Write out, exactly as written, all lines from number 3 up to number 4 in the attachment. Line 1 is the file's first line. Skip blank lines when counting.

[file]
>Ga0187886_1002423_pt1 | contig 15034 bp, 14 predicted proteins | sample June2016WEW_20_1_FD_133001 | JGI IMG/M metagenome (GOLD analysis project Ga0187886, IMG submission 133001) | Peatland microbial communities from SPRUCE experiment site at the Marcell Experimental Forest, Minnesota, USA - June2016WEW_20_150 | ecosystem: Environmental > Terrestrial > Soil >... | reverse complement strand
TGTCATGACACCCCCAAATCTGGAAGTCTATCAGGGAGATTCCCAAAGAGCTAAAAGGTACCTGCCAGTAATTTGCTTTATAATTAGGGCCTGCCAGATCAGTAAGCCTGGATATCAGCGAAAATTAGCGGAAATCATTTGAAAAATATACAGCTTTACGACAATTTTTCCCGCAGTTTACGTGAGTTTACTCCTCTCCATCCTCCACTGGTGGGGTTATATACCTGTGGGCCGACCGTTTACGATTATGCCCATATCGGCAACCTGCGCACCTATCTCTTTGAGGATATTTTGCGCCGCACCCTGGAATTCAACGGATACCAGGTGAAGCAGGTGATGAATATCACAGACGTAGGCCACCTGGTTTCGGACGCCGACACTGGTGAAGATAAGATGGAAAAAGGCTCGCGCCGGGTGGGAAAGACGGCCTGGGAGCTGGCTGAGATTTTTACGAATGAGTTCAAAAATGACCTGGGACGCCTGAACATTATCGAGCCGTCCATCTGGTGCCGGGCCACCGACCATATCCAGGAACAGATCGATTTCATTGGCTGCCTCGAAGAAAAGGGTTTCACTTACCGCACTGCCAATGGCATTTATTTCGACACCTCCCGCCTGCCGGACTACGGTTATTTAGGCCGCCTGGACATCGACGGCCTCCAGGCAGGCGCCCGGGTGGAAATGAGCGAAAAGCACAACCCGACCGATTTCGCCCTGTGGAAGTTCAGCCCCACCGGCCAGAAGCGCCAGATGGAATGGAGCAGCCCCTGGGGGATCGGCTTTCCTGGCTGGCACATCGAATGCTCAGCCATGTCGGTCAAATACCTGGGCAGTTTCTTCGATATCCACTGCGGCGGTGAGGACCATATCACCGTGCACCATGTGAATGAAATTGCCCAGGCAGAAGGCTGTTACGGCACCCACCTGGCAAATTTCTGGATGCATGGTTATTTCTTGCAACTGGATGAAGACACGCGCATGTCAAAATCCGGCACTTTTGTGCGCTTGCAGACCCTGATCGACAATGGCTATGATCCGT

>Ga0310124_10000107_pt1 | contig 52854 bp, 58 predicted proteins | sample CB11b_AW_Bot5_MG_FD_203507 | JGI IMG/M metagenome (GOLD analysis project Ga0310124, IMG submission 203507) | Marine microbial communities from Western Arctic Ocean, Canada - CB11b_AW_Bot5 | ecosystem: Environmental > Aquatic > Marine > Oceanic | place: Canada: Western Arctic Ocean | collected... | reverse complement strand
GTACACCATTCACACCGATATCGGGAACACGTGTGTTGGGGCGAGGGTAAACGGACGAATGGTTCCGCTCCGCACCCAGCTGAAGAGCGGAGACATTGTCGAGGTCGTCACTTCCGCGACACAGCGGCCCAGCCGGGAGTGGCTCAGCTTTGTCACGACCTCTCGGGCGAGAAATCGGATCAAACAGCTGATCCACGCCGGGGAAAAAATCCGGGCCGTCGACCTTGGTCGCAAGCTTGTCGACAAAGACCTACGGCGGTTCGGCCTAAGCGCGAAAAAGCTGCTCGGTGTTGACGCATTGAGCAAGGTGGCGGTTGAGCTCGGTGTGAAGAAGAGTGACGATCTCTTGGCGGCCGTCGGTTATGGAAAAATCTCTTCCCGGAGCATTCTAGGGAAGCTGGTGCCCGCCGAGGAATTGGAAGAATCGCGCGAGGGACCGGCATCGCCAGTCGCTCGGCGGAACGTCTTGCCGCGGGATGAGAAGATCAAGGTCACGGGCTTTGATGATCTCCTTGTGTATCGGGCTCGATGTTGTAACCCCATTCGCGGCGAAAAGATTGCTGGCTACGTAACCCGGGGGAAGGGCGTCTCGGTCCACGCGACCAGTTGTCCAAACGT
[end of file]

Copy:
>Ga0310124_10000107_pt1 | contig 52854 bp, 58 predicted proteins | sample CB11b_AW_Bot5_MG_FD_203507 | JGI IMG/M metagenome (GOLD analysis project Ga0310124, IMG submission 203507) | Marine microbial communities from Western Arctic Ocean, Canada - CB11b_AW_Bot5 | ecosystem: Environmental > Aquatic > Marine > Oceanic | place: Canada: Western Arctic Ocean | collected... | reverse complement strand
GTACACCATTCACACCGATATCGGGAACACGTGTGTTGGGGCGAGGGTAAACGGACGAATGGTTCCGCTCCGCACCCAGCTGAAGAGCGGAGACATTGTCGAGGTCGTCACTTCCGCGACACAGCGGCCCAGCCGGGAGTGGCTCAGCTTTGTCACGACCTCTCGGGCGAGAAATCGGATCAAACAGCTGATCCACGCCGGGGAAAAAATCCGGGCCGTCGACCTTGGTCGCAAGCTTGTCGACAAAGACCTACGGCGGTTCGGCCTAAGCGCGAAAAAGCTGCTCGGTGTTGACGCATTGAGCAAGGTGGCGGTTGAGCTCGGTGTGAAGAAGAGTGACGATCTCTTGGCGGCCGTCGGTTATGGAAAAATCTCTTCCCGGAGCATTCTAGGGAAGCTGGTGCCCGCCGAGGAATTGGAAGAATCGCGCGAGGGACCGGCATCGCCAGTCGCTCGGCGGAACGTCTTGCCGCGGGATGAGAAGATCAAGGTCACGGGCTTTGATGATCTCCTTGTGTATCGGGCTCGATGTTGTAACCCCATTCGCGGCGAAAAGATTGCTGGCTACGTAACCCGGGGGAAGGGCGTCTCGGTCCACGCGACCAGTTGTCCAAACGT